Good question.

My remote has a microphone. I don’t use it and refused the TV when it asked if I wanted to, but it is there. Was on my previous one too.

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No, not really. As acknowledged here:

The majority of people will have to trust the implementation, and that even includes those that can follow a trace as they’re likely still trusting that it kills power and doesn’t send a power-off signal as some hardware switches do by connecting to a pin that is used for the more polite power on/off via sending a voltage high or low. In the instance of using a more polite on/off via hardware switch you’re also trusting the chip to obey the command to power on/off even if it’s independent of the OS control there may still be software involved.

So no, for the majority of the audience that statement was not somewhat off. Did it leave out a small caveat that would have taken a decent amount of time to explain and would have detracted from the core of their message, yes. Should all articles go all the way down all rabbit holes because some people might want to see extreme level of details that don’t add value to the conversation being had and are part of a different conversation? Also no.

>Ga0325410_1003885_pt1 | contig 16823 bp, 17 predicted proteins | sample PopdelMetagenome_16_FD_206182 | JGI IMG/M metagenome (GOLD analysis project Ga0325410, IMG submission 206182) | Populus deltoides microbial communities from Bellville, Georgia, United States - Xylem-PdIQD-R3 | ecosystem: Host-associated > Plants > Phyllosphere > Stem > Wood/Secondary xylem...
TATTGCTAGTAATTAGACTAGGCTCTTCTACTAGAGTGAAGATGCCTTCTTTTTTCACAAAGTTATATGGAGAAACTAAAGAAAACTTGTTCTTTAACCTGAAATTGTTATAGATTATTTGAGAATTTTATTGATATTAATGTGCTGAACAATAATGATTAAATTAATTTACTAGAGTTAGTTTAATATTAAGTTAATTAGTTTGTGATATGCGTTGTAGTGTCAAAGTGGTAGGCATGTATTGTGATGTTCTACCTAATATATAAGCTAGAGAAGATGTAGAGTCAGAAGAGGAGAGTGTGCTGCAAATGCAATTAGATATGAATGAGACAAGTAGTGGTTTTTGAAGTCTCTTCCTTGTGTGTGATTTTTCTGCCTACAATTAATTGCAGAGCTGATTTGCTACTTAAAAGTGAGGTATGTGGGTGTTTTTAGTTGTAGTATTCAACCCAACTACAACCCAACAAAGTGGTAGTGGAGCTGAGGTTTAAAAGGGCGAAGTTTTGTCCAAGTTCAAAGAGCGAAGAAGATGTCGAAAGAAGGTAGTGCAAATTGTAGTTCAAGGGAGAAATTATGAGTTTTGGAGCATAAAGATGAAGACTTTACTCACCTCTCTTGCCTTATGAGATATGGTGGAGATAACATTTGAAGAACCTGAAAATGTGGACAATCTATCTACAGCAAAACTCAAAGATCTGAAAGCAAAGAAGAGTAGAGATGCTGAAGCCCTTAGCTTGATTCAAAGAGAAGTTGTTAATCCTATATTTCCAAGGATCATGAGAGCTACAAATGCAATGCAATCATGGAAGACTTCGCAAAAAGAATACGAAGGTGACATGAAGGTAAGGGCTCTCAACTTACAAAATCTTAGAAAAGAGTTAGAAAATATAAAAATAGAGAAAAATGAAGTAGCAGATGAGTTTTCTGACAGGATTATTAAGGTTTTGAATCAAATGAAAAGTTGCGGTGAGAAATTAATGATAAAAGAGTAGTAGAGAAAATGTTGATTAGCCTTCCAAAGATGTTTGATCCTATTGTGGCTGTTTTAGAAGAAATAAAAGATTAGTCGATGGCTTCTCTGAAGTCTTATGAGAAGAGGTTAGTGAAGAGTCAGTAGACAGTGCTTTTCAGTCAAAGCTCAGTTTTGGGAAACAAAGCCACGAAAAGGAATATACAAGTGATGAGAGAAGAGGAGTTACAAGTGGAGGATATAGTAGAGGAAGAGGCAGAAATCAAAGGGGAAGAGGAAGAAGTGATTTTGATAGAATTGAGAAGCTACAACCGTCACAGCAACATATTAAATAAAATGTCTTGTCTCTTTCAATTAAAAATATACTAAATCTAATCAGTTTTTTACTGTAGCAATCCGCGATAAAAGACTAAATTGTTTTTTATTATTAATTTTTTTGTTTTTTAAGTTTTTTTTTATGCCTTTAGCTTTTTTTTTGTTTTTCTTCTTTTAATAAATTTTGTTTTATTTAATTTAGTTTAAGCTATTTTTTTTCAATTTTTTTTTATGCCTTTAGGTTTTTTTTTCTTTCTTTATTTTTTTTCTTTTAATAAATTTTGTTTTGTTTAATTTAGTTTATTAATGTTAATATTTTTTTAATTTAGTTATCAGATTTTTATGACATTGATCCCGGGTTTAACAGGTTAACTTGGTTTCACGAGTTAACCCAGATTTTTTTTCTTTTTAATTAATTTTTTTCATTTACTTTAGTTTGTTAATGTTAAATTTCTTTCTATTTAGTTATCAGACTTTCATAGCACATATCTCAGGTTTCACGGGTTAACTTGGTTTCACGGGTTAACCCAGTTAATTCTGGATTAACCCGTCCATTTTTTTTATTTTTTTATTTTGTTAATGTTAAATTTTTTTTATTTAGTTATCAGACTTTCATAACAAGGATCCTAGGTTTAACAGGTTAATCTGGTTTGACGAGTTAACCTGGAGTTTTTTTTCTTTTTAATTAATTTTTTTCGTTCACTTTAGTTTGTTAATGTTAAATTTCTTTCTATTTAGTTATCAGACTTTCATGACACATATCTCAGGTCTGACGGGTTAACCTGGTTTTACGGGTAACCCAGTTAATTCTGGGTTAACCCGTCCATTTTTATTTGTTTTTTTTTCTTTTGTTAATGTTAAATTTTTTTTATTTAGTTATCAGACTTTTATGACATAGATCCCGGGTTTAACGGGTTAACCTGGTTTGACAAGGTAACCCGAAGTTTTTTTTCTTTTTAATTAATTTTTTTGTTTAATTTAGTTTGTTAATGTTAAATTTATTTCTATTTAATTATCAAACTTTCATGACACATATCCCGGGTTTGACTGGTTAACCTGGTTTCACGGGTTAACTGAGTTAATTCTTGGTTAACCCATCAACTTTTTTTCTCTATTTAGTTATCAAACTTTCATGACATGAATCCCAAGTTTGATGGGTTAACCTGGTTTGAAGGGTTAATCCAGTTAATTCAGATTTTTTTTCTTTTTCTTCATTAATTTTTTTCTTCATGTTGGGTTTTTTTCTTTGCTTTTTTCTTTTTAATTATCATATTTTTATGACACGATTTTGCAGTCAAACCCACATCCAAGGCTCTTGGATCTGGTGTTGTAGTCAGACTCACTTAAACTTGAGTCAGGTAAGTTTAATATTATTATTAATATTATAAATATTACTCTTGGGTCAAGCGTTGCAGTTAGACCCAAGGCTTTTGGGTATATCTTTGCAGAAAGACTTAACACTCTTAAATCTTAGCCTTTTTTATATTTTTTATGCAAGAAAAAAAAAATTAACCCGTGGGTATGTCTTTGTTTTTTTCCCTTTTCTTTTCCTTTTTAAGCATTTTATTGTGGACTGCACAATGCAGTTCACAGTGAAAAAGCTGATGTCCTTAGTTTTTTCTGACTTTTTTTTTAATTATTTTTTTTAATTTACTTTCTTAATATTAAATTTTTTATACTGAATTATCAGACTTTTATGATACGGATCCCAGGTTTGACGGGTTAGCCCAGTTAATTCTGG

My comment was mostly about “or the operating systems” in the quoted text.

In other words, provided that you do trust the hardware (or you verify the hardware) then you don’t have to trust the operating system.

That removes the context from the statement though. They’re saying you have to trust the hardware or software then you’re saying that you don’t have to trust the software if you trust or verify the hardware… that’s what or means…

Wow. What a crazy World. :frowning:

I guess they justify it as a feature to input text in search fields using voice recognition for stuff like YouTube without using a keyboard.